Senior Production Blog 2 (1/27/2017)

And we're off!

Sunday came, and a massive 2 hour meeting with it, helping us understand what steps to make going forward. Before the meeting, I had worked with Julia, one of the artists on adapting some of her sketches into a UI Prototype.

The original sketch from Julia

The original sketch from Julia

Making interactive PDF's is something I set myself down to learn last year, I adapted this sketch and make some photoshop mockups using ingame assets I found poking around the repo. And then from there I took screenshots of every existing UI menu in engine, and stitched them all together.


It's rough, but it's much cleaner than the current UI:

Buttons are scattered all over the place and aren't really necessary all the time. The checkmark button is going away, as programmers this week have been working on an auto detect system that automatically checks and accepts correctly drawn kanji. We really only need 3 permanent buttons: play audio (pronunciation of kanji), undo, and hint. These 3 buttons are now permanently affixed to the bottom right of the screen, and any additional buttons can be moved down there with small glyphs as well. Something else about the above screenshot is how weighted it is to the left. The game takes place in the center, while the tutorial takes up 80% of the right 1/5th of the screen. This means that players are looking to the left every few moments for a game that takes place in the center of the screen. We plan on moving this tutorial UI above or on top of the game board, with freshly updated text.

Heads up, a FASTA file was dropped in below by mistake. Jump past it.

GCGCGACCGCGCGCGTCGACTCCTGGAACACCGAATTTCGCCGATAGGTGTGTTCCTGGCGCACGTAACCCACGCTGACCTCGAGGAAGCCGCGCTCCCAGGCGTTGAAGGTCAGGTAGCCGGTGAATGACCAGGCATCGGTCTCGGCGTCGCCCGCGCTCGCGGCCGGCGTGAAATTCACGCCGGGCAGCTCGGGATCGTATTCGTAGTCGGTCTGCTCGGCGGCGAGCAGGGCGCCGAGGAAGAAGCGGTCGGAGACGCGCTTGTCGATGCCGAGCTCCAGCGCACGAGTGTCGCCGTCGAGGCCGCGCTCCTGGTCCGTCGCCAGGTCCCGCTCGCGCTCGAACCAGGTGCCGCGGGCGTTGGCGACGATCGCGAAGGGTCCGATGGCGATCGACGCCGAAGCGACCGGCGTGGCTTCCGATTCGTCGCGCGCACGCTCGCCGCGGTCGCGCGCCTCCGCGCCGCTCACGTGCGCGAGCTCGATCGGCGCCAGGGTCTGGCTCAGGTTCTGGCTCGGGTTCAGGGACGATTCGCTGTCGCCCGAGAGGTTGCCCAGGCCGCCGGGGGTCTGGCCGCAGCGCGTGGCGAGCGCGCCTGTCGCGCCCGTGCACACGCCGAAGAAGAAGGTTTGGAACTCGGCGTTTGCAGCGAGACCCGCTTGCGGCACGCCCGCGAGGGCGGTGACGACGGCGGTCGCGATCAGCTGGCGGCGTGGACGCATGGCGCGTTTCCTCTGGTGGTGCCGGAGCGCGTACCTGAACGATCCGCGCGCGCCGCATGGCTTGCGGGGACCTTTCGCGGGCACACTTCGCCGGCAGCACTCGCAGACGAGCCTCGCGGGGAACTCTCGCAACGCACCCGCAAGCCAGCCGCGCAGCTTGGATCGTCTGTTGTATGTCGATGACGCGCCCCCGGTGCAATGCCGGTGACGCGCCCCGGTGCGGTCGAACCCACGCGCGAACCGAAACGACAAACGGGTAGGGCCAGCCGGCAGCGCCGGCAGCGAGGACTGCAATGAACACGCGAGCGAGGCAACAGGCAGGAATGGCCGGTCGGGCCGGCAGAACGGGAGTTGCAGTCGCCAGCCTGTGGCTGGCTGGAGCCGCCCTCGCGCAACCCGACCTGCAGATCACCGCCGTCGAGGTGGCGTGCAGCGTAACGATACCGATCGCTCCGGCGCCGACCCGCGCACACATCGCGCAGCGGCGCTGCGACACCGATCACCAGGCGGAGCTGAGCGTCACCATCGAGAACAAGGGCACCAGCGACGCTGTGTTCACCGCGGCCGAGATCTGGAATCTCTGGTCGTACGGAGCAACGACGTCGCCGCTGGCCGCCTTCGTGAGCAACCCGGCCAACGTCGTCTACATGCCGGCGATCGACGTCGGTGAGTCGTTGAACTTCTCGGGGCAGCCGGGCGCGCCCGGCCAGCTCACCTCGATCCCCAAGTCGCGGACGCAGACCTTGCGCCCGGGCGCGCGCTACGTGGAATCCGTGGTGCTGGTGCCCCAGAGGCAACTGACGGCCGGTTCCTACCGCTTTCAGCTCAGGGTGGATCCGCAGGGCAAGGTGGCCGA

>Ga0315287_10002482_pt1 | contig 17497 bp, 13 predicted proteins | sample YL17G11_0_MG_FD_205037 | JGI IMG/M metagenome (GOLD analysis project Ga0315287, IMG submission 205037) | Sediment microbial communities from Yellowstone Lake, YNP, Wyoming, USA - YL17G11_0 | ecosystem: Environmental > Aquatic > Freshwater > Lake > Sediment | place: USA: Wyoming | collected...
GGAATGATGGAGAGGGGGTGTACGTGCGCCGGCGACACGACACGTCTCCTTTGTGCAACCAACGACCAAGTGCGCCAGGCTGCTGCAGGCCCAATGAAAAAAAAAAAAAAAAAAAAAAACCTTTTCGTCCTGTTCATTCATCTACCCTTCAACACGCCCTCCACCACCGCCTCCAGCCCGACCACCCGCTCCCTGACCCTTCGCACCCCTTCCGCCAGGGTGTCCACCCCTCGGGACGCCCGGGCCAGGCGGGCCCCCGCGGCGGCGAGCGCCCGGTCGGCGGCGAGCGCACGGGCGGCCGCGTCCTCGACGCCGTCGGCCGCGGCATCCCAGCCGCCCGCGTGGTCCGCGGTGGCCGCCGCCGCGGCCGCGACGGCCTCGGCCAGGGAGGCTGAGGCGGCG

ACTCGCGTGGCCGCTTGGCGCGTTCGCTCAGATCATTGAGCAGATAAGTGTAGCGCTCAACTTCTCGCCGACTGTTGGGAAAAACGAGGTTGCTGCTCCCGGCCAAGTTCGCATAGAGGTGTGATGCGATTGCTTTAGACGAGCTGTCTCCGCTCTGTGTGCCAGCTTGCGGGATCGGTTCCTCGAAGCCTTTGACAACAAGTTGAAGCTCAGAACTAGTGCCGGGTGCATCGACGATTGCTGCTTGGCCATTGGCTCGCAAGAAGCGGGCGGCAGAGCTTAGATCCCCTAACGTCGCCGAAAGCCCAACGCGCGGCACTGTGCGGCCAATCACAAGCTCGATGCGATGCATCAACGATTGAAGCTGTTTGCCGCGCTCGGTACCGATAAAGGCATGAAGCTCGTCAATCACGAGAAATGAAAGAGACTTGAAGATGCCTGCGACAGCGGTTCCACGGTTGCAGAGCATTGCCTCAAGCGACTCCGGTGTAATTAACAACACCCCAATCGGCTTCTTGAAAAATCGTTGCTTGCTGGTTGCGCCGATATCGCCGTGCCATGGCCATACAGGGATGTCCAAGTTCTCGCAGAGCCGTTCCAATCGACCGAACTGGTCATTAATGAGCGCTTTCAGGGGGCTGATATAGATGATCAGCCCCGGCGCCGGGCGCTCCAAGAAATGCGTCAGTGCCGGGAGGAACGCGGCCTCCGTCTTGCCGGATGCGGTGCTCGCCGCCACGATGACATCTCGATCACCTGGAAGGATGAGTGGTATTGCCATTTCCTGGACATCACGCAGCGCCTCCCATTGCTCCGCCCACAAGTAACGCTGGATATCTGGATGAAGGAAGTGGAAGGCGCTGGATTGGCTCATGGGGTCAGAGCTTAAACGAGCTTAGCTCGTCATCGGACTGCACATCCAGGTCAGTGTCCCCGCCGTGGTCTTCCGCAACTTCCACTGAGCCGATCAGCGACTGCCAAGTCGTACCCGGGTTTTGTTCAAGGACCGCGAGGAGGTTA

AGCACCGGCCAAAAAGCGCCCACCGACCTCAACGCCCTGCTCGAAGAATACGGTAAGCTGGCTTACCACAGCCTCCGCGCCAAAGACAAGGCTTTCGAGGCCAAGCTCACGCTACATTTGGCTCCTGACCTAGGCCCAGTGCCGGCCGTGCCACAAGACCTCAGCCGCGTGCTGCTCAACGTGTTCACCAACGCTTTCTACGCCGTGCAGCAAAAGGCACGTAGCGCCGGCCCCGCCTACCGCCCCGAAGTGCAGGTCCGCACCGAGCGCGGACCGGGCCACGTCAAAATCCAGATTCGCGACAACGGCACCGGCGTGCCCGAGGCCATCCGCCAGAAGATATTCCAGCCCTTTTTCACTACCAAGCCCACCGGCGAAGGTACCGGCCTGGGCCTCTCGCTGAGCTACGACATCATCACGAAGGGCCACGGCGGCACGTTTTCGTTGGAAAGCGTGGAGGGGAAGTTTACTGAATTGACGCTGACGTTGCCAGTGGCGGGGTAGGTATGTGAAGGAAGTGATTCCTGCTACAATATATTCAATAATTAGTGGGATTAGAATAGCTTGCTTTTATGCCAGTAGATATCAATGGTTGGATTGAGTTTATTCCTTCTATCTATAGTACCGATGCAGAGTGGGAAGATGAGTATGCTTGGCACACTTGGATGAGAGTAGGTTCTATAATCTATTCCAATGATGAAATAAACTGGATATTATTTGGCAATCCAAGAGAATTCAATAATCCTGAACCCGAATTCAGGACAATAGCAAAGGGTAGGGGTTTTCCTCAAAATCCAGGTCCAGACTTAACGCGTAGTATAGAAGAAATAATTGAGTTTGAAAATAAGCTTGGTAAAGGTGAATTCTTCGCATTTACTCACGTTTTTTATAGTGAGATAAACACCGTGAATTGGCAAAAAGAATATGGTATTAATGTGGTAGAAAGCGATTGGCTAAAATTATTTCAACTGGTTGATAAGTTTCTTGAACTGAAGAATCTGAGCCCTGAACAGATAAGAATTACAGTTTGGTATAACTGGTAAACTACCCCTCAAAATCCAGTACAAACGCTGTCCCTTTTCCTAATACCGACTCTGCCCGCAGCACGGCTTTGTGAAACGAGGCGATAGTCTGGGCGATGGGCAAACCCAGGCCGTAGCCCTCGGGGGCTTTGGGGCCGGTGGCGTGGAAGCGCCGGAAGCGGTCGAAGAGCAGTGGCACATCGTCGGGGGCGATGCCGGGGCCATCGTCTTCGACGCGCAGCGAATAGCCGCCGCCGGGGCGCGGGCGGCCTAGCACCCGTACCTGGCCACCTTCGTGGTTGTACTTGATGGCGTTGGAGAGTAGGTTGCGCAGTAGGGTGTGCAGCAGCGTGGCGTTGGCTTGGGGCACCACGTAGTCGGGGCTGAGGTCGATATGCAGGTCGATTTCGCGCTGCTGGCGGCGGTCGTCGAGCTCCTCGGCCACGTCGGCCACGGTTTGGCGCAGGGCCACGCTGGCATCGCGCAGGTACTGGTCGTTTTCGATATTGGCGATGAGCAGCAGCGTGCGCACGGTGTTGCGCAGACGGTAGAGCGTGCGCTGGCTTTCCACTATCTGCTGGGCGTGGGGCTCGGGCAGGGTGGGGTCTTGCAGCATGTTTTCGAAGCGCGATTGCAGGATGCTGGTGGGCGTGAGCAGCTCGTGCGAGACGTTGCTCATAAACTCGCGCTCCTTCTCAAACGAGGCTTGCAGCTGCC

The tutorial as it stands is wordy, overly formal, and too tutorial-y. It's in a game about samurai, with mention to them once at the very end. So this week I was giving the task of transcribing the entire player experience for the tutorial:

What words show up when, what animations for hints play when, when is the player left alone, and simplifying and decorating that old crusty text.

Even this is subject to change, as we have made the decision to go with smaller, starter kanji and teach combinations of them that make different kanji (think letters not words), but it's much more flavorful, gives encouragement,  and is less redundant. Tomorrow we meet again to discuss what's left in terms of getting things ready for Greenlight, but we've already made a lot of progress, and our initial steps in cleaning up the rough stuff in the original capstone prototype.

Luca Hibbard-Curto